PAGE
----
/Trump says blue states have the most crime Mississippi has the nation’s highest murder rate

Trump says blue states have the most crime Mississippi has the nation’s highest murder rate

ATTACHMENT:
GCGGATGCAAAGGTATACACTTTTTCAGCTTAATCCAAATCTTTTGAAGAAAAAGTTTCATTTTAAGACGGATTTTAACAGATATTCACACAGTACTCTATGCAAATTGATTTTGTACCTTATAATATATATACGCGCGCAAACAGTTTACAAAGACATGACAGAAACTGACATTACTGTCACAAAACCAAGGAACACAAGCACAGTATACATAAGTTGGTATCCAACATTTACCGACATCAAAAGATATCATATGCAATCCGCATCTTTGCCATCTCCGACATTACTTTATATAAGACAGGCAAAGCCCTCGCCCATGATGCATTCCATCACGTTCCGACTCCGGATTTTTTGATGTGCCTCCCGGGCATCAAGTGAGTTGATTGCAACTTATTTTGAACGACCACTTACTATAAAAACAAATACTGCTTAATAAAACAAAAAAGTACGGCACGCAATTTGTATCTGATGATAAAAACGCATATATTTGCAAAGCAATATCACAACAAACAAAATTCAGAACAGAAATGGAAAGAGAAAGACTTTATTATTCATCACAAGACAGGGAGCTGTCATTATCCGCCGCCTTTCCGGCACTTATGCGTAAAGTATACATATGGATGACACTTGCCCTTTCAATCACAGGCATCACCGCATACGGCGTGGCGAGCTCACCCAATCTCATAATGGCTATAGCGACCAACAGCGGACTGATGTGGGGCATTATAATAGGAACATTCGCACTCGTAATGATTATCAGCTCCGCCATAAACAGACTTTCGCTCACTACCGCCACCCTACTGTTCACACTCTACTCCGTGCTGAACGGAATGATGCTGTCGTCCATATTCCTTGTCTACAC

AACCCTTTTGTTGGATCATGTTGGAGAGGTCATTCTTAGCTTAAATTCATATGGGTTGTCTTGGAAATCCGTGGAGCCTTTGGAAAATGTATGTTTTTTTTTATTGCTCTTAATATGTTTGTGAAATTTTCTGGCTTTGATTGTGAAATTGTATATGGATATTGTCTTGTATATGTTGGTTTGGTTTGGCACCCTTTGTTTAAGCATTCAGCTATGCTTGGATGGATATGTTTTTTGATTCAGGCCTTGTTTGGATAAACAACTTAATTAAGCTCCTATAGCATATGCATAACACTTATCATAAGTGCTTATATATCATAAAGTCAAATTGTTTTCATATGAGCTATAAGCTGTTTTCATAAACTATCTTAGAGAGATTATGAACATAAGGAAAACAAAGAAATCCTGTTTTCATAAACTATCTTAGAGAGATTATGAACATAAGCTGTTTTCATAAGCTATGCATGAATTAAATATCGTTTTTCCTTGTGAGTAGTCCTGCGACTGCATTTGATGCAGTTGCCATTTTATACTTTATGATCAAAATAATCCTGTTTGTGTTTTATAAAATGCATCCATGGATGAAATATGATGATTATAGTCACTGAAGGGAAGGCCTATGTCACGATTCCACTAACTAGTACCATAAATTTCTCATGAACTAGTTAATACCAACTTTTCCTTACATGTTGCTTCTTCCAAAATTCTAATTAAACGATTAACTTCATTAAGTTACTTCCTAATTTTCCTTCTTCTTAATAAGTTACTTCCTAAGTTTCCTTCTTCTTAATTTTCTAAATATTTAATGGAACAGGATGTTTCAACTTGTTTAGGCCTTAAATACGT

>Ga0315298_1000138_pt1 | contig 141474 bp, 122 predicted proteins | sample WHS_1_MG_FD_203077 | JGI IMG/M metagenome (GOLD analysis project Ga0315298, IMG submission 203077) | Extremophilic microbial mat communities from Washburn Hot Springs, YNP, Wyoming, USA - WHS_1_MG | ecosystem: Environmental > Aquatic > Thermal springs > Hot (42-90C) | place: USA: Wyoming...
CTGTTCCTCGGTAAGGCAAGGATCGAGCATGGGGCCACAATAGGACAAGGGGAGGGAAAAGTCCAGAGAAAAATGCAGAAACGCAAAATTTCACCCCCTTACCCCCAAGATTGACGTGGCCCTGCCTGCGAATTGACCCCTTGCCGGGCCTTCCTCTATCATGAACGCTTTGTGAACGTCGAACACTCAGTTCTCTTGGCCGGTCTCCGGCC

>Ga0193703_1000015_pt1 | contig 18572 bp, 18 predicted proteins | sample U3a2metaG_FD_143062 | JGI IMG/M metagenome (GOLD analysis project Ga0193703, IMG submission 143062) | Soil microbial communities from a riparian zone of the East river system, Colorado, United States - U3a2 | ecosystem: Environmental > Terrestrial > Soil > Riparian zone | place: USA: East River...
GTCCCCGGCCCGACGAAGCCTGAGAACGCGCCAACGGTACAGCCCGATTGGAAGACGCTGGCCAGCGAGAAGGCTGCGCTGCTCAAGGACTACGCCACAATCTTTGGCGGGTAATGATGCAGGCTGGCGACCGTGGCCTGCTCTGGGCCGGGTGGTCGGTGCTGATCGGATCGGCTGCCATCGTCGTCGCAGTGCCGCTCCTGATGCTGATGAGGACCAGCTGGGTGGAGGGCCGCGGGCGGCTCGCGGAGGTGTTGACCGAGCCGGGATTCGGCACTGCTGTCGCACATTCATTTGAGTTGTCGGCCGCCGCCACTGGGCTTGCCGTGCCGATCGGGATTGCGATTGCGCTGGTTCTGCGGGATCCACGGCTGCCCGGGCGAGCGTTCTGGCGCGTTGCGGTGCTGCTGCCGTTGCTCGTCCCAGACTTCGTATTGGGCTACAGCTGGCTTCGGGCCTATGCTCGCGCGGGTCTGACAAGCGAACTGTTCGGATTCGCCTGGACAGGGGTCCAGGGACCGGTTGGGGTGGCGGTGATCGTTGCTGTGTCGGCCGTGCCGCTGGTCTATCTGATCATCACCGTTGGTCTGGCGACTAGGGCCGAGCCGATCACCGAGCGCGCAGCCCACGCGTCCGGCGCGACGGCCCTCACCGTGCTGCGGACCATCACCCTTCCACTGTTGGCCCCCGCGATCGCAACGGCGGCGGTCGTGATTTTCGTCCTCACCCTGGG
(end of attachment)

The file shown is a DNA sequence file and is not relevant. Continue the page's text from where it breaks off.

Tindell provided information to legislators last week as part his budget request for fiscal year. He included statistics that showed that the state’s murder rate had increased by 41% over the past five years, making it the highest in the country. The DPS document stated that “it is expected that there would be more than 500 homicides within the state in 2020.” Rep. Trey Lamar (R-Senatobia), House Ways and Means chair, asked: “What in the hell is going on?” This information is contrary to much of the Republican political rhetoric and President Donald Trump’s constant refrain that the majority of crime in America occurs in blue states and cities. During last week’s heated presidential debate, Trump stated that “the places we have problems were in Democratic-run states and cities.” Trump said later that “I believe it is a party problem,” referring to the rising crime rate in certain areas. However, it should be noted that it is still lower than it was at its highest point in the 1990s. Even Gov. Tate Reeves is the governor of the most dangerous state in America based on these stats. He enjoys parroting the president about this topic. Lori Lightfoot, Chicago’s mayor, cited a steady supply from Mississippi of guns in mid-August. Mississippi has lax gun laws. Reeves responded on social media by saying that it was a “pathetic excuse for left-wing experiments undermining police and letting crime run free”. There is no doubt that Chicago has a problem with crime. The president and his supporters discuss it almost every day. Mississippi has had a long history of crime problems. According to the 2018 National Center for Health Statistics data, Mississippi ranked first in the country for the number of homicides per 100 residents at 13.4. The top 10 states with the highest homicide rate in 2018 were seven — sorry President Trump and Governor. Reeves — red States Mississippi, Louisiana Arkansas, Missouri, New Mexico were the top five. New Mexico is the only state that could be called blue in this group. Number 10 was Illinois, the home of the notoriously violent Chicago. Based on 2018 data, four red states ranked among the top 10 states with the lowest murder rates. The 10th-lowest murder rate was recorded in Oregon, which is also home to Portland, a city that has been criticized often by the president. New York had the 15th lowest rate. While most crime is committed in areas with higher populations, it’s true that urban areas are home to the majority of crimes. Although not all large American cities are run by Democrats, most of them are. Is it fair to blame all of the crime on local officials, whether Republicans or Democrats? Experts on crime point out that poverty and lack of opportunities are major factors in crime. These issues are best addressed by the federal and state governments. According to the National Center for Health Statistics in 2018, Mississippi was the country’s leader in gun deaths. Most of the other top states on that list were Southern states with the most restrictive gun laws. Tindell spoke out about Mississippi’s high murder rate to legislators. He said that people are “coming up in a universe where the taking of human lives does not matter to them.” Tindell stated that his agency would expand these efforts. The majority of Mississippi’s murder rate is attributed to Jackson, which is the state’s biggest city. It is also run by Democratic officials. Horhn is a member of a task force of the Mississippi Department of Health dealing with violent deaths. He said Hinds County is the “epicenter” of murders in the state, while Harrison County, on the Coast, is the epicenter of suicides. He said that murder should, in many cases, be treated as a mental health problem. Horhn stated, “It’s very difficult.” Horhn stated that there are socioeconomic problems, a shortage of opportunities, and a lack in resources that contribute to criminality. The solution to the problem might not require much political rhetoric, but more collaboration across the aisle at the federal, state, and local levels.